In INMA’s recent strategic report, “How the Connected Consumer Is Redefining News Media,” author Paul Berney outlined the ramifications for media companies when the individual is in control of the intersection of publishers, media, and their audiences.
On Wednesday, Berney presented an INMA Webinar in which he shared his take on the “connected consumer” and how it is changing the global news media industry.
Berney, founder of The Connected Marketer and a mobile marketing specialist, described how “connectedness” has changed the behaviour and expectation of readers and, subsequently, should be changing how marketers communicate to this “connected individual.”
Berney introduced the topic by discussing what today’s technology and information society has created in consumer expectations.
“We walk around, particularly with our mobile devices, to have this sense of instant gratification — this ability to instantly connect to our digital selves,” Berney said.
This allows us to tap and know, tap and buy, instantly at any time — which has led to an expectation building for this kind of instant gratification. It’s what Google calls “micro moments.”
“You live with the knowledge that you are connected, and the ability to reach into this digital world, constantly,” Berney said.
What a Connected Marketer™ does is look into the world of these connected individuals, to create, develop, and maintain a brand that understands and meets their needs. The way of building a brand that meets their needs by merging and synchronising the consumer’s physical, digital, and emotional brand experience.
Berney said that there are four key tasks which marketers need to undertake to achieve this.
1. Build a better understanding of your audience.
A big part of this is simply finding different ways to listen to what your audience is saying. With attention being a finite resource in the “firehose” of information coming at them, using market research in a more involved way helps take attention of what your audience is telling you.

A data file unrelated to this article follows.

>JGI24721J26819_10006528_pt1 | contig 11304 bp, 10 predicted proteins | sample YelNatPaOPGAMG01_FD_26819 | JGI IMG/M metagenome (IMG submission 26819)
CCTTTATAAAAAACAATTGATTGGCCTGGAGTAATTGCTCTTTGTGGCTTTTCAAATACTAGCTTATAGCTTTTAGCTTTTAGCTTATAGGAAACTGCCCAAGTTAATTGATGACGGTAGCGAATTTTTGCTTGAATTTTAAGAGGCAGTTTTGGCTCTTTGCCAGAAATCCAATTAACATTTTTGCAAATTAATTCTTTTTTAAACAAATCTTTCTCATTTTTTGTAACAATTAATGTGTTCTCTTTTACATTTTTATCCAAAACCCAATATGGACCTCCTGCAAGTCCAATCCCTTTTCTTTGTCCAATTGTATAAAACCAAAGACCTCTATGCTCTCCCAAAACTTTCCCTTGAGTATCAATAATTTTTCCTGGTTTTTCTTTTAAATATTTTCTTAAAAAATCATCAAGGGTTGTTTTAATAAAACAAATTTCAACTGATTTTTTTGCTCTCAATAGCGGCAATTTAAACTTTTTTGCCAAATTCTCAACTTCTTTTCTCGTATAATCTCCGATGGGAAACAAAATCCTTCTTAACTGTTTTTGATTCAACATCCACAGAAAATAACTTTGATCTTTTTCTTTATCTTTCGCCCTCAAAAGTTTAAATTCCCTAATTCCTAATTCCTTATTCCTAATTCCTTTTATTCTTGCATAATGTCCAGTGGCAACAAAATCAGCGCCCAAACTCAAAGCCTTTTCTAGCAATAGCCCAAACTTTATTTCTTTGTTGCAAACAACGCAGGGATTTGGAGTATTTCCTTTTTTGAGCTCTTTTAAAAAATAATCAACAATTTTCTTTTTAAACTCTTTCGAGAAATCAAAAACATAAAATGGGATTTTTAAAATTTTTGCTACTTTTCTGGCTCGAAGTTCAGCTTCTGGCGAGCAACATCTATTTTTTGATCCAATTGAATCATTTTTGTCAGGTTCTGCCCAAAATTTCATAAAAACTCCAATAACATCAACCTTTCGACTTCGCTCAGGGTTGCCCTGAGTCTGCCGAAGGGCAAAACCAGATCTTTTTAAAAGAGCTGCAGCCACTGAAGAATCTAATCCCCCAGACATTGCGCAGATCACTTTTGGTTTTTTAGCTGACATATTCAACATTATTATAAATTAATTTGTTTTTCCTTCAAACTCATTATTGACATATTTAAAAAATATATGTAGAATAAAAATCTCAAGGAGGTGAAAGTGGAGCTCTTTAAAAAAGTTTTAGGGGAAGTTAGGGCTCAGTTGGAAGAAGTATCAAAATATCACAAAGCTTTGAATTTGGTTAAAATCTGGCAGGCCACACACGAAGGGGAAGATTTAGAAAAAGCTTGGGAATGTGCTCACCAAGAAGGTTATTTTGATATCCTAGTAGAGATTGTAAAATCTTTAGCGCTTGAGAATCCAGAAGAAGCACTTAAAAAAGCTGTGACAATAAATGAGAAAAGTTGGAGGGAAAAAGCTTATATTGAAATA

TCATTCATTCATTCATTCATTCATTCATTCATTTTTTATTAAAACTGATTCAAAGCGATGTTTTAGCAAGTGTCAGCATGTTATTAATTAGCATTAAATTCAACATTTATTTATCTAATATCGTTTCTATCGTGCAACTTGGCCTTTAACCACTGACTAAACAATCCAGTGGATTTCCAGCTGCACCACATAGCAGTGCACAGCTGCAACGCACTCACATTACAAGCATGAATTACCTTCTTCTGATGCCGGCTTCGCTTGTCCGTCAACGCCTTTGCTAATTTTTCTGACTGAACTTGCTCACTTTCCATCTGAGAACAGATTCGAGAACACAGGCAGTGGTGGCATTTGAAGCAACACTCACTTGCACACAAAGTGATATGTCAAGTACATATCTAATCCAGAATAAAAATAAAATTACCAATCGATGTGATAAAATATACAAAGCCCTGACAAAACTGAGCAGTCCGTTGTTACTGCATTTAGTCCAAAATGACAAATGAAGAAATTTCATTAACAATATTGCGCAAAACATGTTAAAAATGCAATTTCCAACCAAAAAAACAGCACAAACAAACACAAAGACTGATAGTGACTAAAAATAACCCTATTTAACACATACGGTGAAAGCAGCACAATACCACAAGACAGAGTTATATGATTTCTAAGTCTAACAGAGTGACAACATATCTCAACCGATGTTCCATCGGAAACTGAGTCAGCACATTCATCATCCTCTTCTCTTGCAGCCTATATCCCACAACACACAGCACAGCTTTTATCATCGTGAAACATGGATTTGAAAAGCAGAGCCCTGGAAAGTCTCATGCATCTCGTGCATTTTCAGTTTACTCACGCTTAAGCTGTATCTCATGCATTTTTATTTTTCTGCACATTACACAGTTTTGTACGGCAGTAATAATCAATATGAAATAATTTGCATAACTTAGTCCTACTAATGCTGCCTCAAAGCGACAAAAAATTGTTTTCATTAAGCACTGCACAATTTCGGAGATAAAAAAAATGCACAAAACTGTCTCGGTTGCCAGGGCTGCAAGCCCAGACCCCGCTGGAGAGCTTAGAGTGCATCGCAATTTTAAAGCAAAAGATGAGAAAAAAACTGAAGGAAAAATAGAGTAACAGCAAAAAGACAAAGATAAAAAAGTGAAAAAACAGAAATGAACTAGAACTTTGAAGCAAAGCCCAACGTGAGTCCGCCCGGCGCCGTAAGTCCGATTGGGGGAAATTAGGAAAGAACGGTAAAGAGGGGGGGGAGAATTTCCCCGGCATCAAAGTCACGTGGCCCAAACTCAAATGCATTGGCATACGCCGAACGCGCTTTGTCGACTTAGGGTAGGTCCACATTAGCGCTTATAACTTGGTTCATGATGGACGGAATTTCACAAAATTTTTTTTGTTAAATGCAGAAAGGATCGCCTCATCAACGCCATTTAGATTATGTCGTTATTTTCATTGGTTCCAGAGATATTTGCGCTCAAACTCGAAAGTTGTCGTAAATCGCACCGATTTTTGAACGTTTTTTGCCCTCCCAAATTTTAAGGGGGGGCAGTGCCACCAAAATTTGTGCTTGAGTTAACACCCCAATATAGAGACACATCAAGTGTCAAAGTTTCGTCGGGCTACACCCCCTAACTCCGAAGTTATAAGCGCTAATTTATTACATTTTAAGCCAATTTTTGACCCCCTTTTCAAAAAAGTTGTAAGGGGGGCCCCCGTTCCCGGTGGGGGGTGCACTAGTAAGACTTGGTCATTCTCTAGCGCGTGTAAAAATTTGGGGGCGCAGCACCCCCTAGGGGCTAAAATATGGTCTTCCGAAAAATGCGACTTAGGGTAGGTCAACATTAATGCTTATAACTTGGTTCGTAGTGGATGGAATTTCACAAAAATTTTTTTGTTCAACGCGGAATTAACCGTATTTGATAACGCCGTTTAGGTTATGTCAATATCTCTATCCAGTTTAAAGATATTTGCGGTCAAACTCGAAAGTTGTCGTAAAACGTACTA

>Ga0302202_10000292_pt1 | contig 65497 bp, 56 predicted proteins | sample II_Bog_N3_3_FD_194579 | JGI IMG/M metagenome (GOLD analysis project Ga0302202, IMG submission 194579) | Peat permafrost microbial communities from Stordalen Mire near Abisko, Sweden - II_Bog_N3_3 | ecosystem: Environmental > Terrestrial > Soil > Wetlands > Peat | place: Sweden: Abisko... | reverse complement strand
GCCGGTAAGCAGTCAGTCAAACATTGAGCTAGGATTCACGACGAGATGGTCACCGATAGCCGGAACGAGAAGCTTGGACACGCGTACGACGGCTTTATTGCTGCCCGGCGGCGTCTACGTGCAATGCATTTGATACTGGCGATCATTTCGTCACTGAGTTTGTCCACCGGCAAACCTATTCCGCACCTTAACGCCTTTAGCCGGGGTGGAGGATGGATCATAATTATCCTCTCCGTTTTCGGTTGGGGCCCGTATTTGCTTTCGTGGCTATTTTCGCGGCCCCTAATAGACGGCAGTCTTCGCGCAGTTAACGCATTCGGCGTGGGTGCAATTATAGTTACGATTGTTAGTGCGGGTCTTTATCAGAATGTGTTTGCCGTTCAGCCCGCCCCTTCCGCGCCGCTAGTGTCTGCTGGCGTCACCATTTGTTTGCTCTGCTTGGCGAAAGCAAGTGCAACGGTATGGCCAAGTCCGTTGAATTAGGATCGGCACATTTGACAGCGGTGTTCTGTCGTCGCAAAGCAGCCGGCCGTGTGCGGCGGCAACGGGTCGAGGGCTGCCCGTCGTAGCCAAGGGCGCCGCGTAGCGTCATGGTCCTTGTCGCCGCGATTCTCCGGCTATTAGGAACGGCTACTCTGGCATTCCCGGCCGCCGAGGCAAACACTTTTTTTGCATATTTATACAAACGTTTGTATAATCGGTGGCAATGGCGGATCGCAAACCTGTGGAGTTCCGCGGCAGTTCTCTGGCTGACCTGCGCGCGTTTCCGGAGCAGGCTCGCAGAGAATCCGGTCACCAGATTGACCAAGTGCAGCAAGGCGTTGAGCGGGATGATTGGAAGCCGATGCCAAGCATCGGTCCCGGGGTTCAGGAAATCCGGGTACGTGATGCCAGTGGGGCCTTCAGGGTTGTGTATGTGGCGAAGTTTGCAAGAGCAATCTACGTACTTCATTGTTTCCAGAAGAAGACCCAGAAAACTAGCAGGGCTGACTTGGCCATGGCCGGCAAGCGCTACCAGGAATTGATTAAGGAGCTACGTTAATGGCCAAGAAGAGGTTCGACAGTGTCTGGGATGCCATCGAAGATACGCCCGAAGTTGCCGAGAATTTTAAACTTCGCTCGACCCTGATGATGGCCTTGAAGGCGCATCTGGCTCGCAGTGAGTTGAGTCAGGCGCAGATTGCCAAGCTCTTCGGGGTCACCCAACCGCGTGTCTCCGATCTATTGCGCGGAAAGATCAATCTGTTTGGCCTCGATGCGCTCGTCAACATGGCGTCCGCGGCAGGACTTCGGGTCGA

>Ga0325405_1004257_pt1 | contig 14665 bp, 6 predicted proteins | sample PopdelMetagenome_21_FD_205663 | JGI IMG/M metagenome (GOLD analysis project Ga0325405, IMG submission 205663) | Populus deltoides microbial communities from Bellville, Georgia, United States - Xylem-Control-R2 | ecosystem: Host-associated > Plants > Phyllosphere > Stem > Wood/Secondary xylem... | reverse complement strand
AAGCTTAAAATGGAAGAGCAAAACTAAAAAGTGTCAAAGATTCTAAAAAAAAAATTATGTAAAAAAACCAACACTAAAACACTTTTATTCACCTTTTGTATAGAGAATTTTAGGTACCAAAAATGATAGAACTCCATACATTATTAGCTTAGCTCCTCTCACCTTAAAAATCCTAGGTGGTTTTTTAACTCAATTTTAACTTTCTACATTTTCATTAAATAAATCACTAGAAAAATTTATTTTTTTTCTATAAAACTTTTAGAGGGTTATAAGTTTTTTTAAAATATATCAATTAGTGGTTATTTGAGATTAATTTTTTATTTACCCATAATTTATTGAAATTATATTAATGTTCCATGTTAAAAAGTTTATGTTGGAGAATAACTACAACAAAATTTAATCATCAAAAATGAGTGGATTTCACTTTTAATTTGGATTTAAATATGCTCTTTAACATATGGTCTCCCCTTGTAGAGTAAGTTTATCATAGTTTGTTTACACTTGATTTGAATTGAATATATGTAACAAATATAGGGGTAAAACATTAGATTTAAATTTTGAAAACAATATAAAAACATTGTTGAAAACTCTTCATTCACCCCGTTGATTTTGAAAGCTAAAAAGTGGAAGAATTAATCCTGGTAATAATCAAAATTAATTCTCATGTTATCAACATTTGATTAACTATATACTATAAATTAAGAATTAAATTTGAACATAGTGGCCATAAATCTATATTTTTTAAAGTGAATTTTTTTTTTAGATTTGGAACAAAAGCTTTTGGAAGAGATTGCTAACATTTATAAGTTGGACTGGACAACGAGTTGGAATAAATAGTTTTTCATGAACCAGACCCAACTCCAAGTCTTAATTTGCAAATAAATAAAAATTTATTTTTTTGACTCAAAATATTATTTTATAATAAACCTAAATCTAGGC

Berney suggested starting with the individual, determining his or her need. “Generally speaking, we can fit the needs of our target audience into three buckets.” These are their wants (fun, entertainment, acceptance, recognition); their shoulds (fitness, education, saving money); and their frictions or things they want to minimise (cost savings, time, annoyances, risk).
“The first thing to do is look at our target audience and ask, ‘Which of these three blocks of needs can we appeal to?’” Berney said.
How do you find that out? The audience is telling you, through their digital activities, that produce signals that reveal insights, which can be amplified by context. “In other words, through our Internet usage, our social usage, our mobile usage, we reveal much about ourselves, our attitudes and opinions and motivations,” Berney said.
What media companies should be doing is to look for these signals of intent to find out what the audience wants. Much of that, Berney said, can be gleaned from their smartphone searches — as much as 80% of which are spontaneous.
Much of the Internet is about aiding discovery on these searches; in fact, the five biggest destinations on the Internet are geared toward exactly that (Facebook, Amazon, Google, YouTube and WordPress).
Understanding these digital signals will help publishers answer three key questions:
- Does this audience want short-form or long-form content?
- How can we make our content stand out?
- How will they find our content on mobile devices?
2. Enable your audience.
The second step is to give your audience what they want, when they want it. It’s not about how you want to sell, Berney said — it’s about how consumers want to buy. “A key aspect of that is understanding the customer journey.”
The most helpful way to think of this is as a circular journey that the customers take. And rather than using the language of marketing, publishers should use the words they would use themselves on their own journey of discovery into content and information.
“It may be more helpful to think of our role as publishers in a simpler way,” Berney said. Many of the most successful publishers have figured this out and are doing it; he cited The Wall Street Journal as an example.